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Lawyer for ex-Russian diplomat charged with ex-FBI counterintel chief tells judge client isn’t ‘traitor’ or ‘spy’

Kremlin towers and cathedrals via MLADEN ANTONOV and AFP and Getty Images

Kremlin towers and cathedrals (Photo via MLADEN ANTONOV and AFP and Getty Images)

The lawyer for an ex-Russian diplomat charged with New York’s former top FBI counterintelligence chief accused of being on an oligarch’s payroll told a federal judge her client isn’t a “traitor” or a “spy.”

A former Soviet and Russian diplomat, Sergey Shestakov stands accused of helping the FBI’s former special agent in charge of counterintelligence, Charles McGonigal, investigate a rival oligarch for Oleg Deripaska — in exchange for hefty, disguised payments. Both face charges under the same indictment.

Prosecutors say that a contract called for a Cyprus corporation to pay a New Jersey corporation, held in the name of McGonigal’s friend, $51,280 upon execution of the agreement and $41,790 per month for “business intelligence services, analysis, and research.”

Such an arrangement violated sanctions the Treasury Department imposed on Deripaska as a result of Russia’s 2014 conflict with Ukraine, prosecutors said.

McGonigal appeared in court flanked by his lawyer Seth DuCharme, a former Principal Associate Deputy Attorney General under Bill Barr and an ex-U.S. Attorney for the Eastern District of New York appointed by former President Donald Trump.

Eclipsed by his ex-FBI chief co-defendant, Shestakov became a U.S. citizen before encountering his current legal troubles. His alleged role in assisting the conspiracy took center stage on Thursday because of an indignant monologue by his counsel, Rita Glavin, who was former New York Gov. Andrew Cuomo’s lawyer defending him from a flurry of allegations about sexual misconduct.

Glavin denounced what she called a “media frenzy” surrounding her client.

“He’s not a Russian spy,” Glavin said, noting he hasn’t been charged with that.

“Yes, he was a Russian diplomat,” she conceded of her client. “He ended his service in 1993 when he retired.”

She also denied her client’s ties to Deripaska.

Deripaska himself has been indicted since September 2022 for allegedly violating those sanctions through real estate transactions and an effort to have his pregnant girlfriend give birth in the United States.

The blockbuster allegations against McGonigal, a 20-year veteran of the bureau seasoned in Russian counterintelligence, organized crime matters and counter-espionage, stoked fears of Russian influence on the U.S. security services and made waves on Capitol Hill.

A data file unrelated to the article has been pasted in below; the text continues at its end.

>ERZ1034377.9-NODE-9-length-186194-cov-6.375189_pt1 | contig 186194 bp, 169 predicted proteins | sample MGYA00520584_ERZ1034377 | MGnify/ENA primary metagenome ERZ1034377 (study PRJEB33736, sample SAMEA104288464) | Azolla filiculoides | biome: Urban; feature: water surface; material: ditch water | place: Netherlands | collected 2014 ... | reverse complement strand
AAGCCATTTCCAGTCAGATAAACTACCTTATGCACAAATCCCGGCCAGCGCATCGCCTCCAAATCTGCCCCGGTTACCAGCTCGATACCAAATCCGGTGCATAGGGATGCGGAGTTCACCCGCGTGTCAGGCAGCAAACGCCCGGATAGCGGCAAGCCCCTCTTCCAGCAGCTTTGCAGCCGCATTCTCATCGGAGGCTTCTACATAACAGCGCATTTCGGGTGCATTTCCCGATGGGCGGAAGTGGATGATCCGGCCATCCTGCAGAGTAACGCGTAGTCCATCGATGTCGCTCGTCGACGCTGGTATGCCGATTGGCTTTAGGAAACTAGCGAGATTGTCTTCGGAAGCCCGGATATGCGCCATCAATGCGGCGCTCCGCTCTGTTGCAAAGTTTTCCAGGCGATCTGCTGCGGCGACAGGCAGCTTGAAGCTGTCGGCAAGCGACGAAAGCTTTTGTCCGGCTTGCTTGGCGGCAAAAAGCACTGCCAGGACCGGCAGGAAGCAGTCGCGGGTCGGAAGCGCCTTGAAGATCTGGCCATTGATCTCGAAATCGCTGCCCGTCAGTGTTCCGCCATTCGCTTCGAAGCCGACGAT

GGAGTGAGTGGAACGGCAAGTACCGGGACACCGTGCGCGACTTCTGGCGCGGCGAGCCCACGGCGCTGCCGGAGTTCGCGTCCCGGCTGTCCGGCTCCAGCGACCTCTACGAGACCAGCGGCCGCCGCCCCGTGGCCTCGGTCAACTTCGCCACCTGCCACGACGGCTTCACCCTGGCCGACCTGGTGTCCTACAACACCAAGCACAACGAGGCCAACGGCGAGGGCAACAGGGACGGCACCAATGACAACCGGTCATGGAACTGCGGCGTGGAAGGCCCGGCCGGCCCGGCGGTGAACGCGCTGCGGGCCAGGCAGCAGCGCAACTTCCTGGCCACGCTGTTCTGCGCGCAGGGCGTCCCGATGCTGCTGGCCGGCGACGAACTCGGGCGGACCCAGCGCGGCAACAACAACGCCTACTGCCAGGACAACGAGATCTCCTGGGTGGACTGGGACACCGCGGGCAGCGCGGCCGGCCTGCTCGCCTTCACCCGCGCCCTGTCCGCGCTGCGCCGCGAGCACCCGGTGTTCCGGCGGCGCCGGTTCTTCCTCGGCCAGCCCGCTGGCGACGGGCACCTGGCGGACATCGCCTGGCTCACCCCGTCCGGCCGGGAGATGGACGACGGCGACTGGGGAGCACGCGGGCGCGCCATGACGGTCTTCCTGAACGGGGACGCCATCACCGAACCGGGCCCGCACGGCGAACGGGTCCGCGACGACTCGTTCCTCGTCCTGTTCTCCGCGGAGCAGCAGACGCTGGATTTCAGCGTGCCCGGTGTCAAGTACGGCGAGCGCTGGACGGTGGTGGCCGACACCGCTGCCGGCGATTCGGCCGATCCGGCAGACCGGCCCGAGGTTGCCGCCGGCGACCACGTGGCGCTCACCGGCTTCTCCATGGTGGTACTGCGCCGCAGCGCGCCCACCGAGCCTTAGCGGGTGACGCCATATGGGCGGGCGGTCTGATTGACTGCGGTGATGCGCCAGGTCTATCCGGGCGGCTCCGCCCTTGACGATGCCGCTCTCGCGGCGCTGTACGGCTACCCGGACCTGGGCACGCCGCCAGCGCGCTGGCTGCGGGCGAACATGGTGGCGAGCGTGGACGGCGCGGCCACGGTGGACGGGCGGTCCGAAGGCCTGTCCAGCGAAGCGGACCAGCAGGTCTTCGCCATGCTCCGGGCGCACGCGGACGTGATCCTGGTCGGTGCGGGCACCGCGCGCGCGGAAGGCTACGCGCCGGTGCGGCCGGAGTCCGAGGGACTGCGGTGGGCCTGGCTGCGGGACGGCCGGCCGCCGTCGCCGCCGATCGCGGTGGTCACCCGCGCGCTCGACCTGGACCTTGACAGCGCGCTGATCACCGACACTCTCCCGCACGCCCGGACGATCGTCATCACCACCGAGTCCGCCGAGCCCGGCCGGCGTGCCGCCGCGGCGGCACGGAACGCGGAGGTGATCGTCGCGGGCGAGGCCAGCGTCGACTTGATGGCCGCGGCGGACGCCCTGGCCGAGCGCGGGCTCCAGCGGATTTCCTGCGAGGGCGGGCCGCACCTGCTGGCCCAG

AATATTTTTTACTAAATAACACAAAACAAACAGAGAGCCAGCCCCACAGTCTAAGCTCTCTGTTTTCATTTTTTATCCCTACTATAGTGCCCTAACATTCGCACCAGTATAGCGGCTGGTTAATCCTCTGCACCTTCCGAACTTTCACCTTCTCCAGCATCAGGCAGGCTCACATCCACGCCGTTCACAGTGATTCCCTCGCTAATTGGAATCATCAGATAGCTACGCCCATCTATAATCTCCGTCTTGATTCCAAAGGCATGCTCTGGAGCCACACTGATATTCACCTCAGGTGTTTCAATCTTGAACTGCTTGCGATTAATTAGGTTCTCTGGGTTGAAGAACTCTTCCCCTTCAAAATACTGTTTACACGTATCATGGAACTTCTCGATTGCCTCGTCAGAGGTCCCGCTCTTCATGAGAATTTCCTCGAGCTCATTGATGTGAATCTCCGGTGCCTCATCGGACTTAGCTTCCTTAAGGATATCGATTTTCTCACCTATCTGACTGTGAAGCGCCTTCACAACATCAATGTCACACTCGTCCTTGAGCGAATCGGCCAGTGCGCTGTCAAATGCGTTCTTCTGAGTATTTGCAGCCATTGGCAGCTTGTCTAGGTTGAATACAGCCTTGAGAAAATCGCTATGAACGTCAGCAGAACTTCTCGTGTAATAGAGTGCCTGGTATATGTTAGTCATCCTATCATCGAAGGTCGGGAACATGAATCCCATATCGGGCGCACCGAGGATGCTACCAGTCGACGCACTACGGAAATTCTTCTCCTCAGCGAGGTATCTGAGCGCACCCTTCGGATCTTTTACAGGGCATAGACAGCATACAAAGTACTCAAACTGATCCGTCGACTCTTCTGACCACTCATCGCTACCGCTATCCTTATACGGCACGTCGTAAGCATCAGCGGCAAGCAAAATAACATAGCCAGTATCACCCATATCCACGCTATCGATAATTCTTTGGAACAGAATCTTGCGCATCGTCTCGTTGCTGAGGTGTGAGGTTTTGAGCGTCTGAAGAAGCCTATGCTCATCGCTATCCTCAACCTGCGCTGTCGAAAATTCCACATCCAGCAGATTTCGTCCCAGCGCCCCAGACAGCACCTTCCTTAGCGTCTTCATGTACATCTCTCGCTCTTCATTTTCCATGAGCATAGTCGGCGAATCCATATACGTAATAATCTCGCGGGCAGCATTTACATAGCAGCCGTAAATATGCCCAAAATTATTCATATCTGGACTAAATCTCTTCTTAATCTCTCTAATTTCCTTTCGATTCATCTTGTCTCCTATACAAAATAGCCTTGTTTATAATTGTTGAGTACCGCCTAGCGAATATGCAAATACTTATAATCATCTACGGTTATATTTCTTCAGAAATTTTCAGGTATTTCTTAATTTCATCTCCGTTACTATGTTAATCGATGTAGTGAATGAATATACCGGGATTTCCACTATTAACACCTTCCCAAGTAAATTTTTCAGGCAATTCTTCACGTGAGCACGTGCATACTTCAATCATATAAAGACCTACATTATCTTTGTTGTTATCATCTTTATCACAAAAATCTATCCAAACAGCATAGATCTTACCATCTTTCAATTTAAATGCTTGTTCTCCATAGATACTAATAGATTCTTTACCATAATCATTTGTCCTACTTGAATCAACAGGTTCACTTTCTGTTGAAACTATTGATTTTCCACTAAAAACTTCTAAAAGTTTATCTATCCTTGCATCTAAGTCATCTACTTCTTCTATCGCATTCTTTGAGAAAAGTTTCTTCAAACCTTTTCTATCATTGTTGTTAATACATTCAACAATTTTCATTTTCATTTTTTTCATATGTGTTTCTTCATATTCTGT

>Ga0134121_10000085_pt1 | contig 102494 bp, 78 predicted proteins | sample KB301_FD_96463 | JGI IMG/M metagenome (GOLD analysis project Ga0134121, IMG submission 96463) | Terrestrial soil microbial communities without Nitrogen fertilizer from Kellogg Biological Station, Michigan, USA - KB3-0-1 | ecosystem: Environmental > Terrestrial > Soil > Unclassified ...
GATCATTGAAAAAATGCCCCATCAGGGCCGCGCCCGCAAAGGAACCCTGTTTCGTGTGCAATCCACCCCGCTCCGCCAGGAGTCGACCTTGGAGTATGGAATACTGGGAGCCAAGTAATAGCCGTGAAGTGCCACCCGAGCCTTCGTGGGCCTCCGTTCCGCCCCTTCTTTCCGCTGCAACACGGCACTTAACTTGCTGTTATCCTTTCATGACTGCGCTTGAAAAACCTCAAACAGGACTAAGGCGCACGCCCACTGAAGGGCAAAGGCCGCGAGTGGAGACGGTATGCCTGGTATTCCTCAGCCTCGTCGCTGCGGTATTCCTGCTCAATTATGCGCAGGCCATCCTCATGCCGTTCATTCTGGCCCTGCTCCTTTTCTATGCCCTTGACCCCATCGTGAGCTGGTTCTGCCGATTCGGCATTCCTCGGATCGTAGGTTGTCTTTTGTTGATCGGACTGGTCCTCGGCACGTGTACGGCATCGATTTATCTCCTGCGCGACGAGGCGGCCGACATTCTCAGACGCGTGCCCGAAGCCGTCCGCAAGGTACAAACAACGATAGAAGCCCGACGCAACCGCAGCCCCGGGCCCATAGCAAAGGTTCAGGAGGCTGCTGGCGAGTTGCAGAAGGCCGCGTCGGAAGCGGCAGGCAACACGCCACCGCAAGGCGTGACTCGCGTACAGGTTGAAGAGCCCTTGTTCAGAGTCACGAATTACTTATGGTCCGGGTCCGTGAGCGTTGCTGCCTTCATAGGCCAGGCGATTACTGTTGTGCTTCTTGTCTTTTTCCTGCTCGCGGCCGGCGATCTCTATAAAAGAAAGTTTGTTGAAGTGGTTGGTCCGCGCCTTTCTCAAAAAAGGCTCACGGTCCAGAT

Deripaska was a key figure in former special counsel Robert Mueller’s report into Russian interference in the 2016 presidential election.

The billionaire, who led the Russian energy company En+ Group and the aluminum giant United Company Rusal, was connected to former President Trump’s ex-campaign chair Paul Manafort. Mueller found that Manafort instructed his deputy Rick Gates to share campaign information with suspected Russian intelligence operative Konstantin Kilimnik. Gates “expected” that information would be shared with Deripaska, according to the report.

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Earlier this month, Senate Judiciary Chair Dick Durbin (D-Ill.) sent a letter to Attorney General Merrick Garland and FBI director Christopher Wray asking whether or how McGonigal’s alleged ties to Deripaska may have affected those investigations, including the FBI’s Crossfire Hurricane and Russia probes.

“As a SAC for the New York Field Office, Mr. McGonigal oversaw many sensitive counterintelligence investigations, including investigations involving individuals he has now been accused of working to benefit,” Durbin’s letter said. “Mr. Deripaska was central to Paul Manafort’s ties to Russia, and the FBI New York Field Office used the former Albanian intelligence agency employee as a confidential human source in a criminal investigation.”

In a separate indictment in Washington, D.C., McGonigal has been charged with requesting and receiving at least $225,000 in cash from a foreign intelligence officer.

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Law&Crime's managing editor Adam Klasfeld has spent more than a decade on the legal beat. Previously a reporter for Courthouse News, he has appeared as a guest on NewsNation, NBC, MSNBC, CBS's "Inside Edition," BBC, NPR, PBS, Sky News, and other networks. His reporting on the trial of Ghislaine Maxwell was featured on the Starz and Channel 4 documentary "Who Is Ghislaine Maxwell?" He is the host of Law&Crime podcast "Objections: with Adam Klasfeld."